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BaneTrapper

Structured code incorrectly? References are bad choice in provided case? Help find solution. Fixed

5 posts in this topic

Hello.

I don't even know how to explain this, so here i will try to ask in code.

 

//I have a class that is like this
class WorkerClass
{

public:
std::vector<Unit> &unit1;
std::vector<Unit> &unit2;
void DoStuff();
void SetUnits(std::vector<Unit> &unit1, std::vector<Unit> &unit2);
};
void WorkerClass::DoStuff()
{
//Change data around in unit1
//Change data around in unit2
}

In my case i got a function "DoStuff()" That dosen't want to care about anything except what is unit1 and unit2.

Problem is that unit1 and unit2 constantly change and they are accessed from:

 

class Unit
{

public:
//Stuff for unit

};
 
class UnitGroup

{

public:

std::vector<Unit> UnitList;

};
 
//This is what i will have
std::vector<UnitGroup> UnitGroupList;
std::vector<Unit> UnitList;
 
//What i will need to do is
WorkerClass::SetUnits( UnitGroupList[Collided_Unit_Group].UnitList[Some_Unit], UnitList[Some_Unit] );
WorkerClass::DoStuff();
 
//Now UnitGroupList.clear() is called that will clear all data from it.
//Then its populated with unknown amount of units groups, and those unit groups are populated with unknown amount of units
//Then i redo need to call WorkerClass::DoStuff() on new set units
 
WorkerClass::SetUnits( UnitGroupList[Different_Unit_Group].UnitList[Different_Unit], UnitList[Different_Unit] );
WorkerClass::DoStuff();
// ... repeat

Now the problem is the reference will point to old and new unit and produce  poop.

Is using a pointer in this case valid? i mean i am pointing to a vector holding a vector and changing its data is that valid? wont i get access violation?

 

And if so, what should i do? i am out of ideas...

 

EDIT:: A huge error in "SetUnits" i don't want to set a single unit i want to set the std::vector of units

Edited by BaneTrapper
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First, this:

 

std::vector<Unit> &unit1;
std::vector<Unit> &unit2;
 

 

 

should be this:

 

 

std::vector<Unit> unit1;
std::vector<Unit> unit2;
 

 

 

Second, why is SetUnits taking Unit1 and Unit2 as references and DoStuff has no parameters? They access the Units the same way. Shouldn't it be this?

 

 

void DoStuff(Unit &unit1, Unit &unit2);
void SetUnits(Unit &unit1, Unit &unit2); 
 
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I think, that the goal is to have a utility/worker class which accepts two external units which will be proceed later (actually it is quite hard to guess what is the goal of this code smile.png ). Maybe something like this:

//I have a class that is like this
class WorkerClass
{

private:
Unit *unit1;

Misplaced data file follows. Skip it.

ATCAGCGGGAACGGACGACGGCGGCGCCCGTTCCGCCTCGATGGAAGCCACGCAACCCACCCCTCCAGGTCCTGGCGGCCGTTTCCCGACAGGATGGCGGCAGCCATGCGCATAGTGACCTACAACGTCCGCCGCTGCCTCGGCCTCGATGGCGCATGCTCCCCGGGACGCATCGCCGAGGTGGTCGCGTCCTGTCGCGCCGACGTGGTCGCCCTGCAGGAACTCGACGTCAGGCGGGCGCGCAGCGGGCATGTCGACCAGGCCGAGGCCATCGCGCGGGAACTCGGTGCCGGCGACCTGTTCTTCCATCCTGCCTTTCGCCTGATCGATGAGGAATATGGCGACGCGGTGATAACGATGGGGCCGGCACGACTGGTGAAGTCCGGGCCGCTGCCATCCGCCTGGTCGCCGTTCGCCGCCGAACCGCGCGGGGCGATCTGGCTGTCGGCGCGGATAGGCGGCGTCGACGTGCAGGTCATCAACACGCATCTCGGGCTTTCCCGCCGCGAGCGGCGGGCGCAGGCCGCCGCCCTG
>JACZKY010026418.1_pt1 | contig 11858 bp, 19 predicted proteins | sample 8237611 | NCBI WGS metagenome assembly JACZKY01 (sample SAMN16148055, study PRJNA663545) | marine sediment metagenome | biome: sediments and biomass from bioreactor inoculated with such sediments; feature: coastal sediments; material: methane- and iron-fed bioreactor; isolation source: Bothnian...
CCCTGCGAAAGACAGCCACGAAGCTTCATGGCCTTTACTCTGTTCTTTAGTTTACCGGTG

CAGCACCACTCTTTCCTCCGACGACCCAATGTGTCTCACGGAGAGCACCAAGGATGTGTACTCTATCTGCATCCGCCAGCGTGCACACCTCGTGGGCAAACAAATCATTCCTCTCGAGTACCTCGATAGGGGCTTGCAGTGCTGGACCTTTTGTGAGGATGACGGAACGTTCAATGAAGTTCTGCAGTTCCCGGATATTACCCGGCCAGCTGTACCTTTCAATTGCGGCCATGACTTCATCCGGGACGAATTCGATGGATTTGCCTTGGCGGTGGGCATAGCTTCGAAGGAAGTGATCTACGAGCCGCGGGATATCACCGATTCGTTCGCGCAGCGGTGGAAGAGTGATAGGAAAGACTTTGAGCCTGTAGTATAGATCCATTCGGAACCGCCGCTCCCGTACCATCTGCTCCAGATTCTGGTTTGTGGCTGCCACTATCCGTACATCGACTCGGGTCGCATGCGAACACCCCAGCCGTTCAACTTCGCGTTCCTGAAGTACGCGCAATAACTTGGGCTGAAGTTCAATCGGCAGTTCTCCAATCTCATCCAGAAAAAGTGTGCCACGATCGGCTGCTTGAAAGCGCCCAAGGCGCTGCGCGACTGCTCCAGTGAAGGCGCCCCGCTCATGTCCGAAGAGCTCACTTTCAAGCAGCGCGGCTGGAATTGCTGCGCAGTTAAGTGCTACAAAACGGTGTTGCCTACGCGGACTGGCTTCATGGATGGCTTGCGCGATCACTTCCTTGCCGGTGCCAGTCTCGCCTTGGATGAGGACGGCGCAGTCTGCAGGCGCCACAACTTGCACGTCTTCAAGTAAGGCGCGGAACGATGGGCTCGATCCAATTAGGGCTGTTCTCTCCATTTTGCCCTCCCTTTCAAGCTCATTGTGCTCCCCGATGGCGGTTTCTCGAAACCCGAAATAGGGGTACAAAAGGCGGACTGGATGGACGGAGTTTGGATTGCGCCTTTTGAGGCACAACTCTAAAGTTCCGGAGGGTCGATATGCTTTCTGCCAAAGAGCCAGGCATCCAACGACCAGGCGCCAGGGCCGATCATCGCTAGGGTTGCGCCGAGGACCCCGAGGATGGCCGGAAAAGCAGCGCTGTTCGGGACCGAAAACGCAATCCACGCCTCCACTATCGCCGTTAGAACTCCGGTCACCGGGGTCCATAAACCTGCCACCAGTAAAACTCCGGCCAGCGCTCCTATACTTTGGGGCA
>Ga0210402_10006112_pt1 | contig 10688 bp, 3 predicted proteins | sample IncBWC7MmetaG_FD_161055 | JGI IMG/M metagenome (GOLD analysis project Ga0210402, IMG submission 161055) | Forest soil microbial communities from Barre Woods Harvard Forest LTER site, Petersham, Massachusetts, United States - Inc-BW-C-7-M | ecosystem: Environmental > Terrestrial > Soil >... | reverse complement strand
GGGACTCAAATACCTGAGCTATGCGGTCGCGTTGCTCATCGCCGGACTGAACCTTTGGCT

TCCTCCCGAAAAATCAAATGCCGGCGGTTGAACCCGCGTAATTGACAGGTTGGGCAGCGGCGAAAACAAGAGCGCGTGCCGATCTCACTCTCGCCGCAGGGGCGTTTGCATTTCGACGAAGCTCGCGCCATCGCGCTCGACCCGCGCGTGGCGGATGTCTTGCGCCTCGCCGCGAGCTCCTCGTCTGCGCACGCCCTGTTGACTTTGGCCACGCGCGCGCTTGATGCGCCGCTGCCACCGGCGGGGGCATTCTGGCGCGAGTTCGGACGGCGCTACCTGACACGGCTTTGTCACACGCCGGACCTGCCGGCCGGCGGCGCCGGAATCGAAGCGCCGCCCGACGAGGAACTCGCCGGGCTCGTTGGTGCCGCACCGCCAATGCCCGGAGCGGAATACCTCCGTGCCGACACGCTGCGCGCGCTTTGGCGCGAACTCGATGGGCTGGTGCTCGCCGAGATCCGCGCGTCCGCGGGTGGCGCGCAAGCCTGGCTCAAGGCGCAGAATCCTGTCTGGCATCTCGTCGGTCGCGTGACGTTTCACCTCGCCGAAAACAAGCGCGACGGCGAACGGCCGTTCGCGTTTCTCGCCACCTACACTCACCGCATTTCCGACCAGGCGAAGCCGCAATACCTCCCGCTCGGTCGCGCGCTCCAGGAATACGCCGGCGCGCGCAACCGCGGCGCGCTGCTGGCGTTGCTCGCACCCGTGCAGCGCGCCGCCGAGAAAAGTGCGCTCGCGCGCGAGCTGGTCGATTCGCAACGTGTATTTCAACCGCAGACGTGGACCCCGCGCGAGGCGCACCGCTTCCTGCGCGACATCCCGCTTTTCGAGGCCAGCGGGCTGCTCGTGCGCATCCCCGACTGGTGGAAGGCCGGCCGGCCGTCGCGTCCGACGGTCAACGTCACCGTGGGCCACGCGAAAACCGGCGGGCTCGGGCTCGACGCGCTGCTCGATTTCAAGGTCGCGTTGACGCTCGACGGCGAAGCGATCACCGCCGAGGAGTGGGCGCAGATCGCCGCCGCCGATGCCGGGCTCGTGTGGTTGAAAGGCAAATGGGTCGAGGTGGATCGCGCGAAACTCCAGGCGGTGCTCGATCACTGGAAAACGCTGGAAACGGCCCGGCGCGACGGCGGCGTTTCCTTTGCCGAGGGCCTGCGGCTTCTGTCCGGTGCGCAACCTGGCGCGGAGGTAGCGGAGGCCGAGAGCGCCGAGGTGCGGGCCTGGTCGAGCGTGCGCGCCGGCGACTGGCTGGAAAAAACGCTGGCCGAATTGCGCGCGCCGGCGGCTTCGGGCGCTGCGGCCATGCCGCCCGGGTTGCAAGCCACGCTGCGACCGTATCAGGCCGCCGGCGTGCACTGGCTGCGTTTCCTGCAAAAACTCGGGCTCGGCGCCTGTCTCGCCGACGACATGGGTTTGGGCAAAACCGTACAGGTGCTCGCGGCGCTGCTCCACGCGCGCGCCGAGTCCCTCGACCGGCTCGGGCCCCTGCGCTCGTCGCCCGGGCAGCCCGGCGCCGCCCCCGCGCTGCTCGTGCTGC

Unit *unit2;

public:

void DoStuff();
void SetUnits(Unit &unit1, Unit &unit2);
};
void WorkerClass::SetUnits(Unit &pUnit1, Unit &pUnit2)
{
unit1 = &pUnit1;
unit2 = &pUnit2;
}

void WorkerClass::DoStuff()
{
//Change data around in unit1
//Change data around in unit2
}

The set method enforces real objects as parameter (NULL is not allowed), yet the workerclass works internally on pointers only.

Edited by Ashaman73
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First, this:

std::vector<Unit> &unit1;
std::vector<Unit> &unit2;

should be this:

std::vector<Unit> unit1;
std::vector<Unit> unit2;

This would make me at the end force me to do UnitGroupList[Some....].EnemyList[Some...] = unit1, same for other one.

Why do that, when i can and should directly access them.

 

Second, why is SetUnits taking Unit1 and Unit2 as references and DoStuff has no parameters? They access the Units the same way. Shouldn't it be this?

void DoStuff(Unit &unit1, Unit &unit2);
void SetUnits(Unit &unit1, Unit &unit2); 
 

First of all, the DoStuff() is in span off 5-400 seconds, and because it requires huge(many) amount of stuff, i prefer performance over storage(I understand i am saving on wrong part. That being said, i am exploring more ways on doing things and seeing how they shift structure of code...).

 

I don't want to pass everything needed, witch each function call, but instead have initalization that will set all its attributes it requires and then let it do whats its meant to do.

Also WorkerClass::SetUnits(std::vector<Unit> &unit1, std::vector<Unit> &unit2); is just getter/setter. with is used to initialize the class before running it.

Edited by BaneTrapper
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private:
Unit *unit1;
Unit *unit2;

void WorkerClass::SetUnits(Unit &pUnit1, Unit &pUnit2)
{
unit1 = &pUnit1;
unit2 = &pUnit2;
}

Dosen't &pUnit2; in your WorkerClass::SetUnits function return memory address of the reference?

Or does asking for memory address of reference give memory address of the object its pointing to?

 

Holy **** i didn't know that asking memory address of reference gives the object its pointing to address.

Thanks that would provide me enough stuff to work with!

 

EDIT::

void WorkerClass::SetUnits(Unit &pUnit1, Unit &pUnit2) sould be

void WorkerClass::SetUnits(std::vector<Unit> &pUnit1, std::vector<Unit> &pUnit2)

sorry for the error

 

EDIT2::
That would be it thanks. Fixed with

void WorkerClass::SetUnits(Unit &pUnit1, Unit &pUnit2)
{
unit1 = &pUnit1;
unit2 = &pUnit2;
}

Written a test program this works!

I had no idea that this would work... thanks much!

Edited by BaneTrapper
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class WorkerClass
{
public:

WorkerClass(std::vector<Unit>& unit1, std::vector<Unit>& unit2) 
   : m_unit1(unit1), m_unit2(unit2) {}

void DoStuff();
 
private:
  std::vector<Unit>& m_unit1;
  std::vector<Unit>& m_unit2;
};

 

With references you can't re-assign after construction, so you'd have to construct a new worker class each time. If reassignment is needed, then pointers are the only option.

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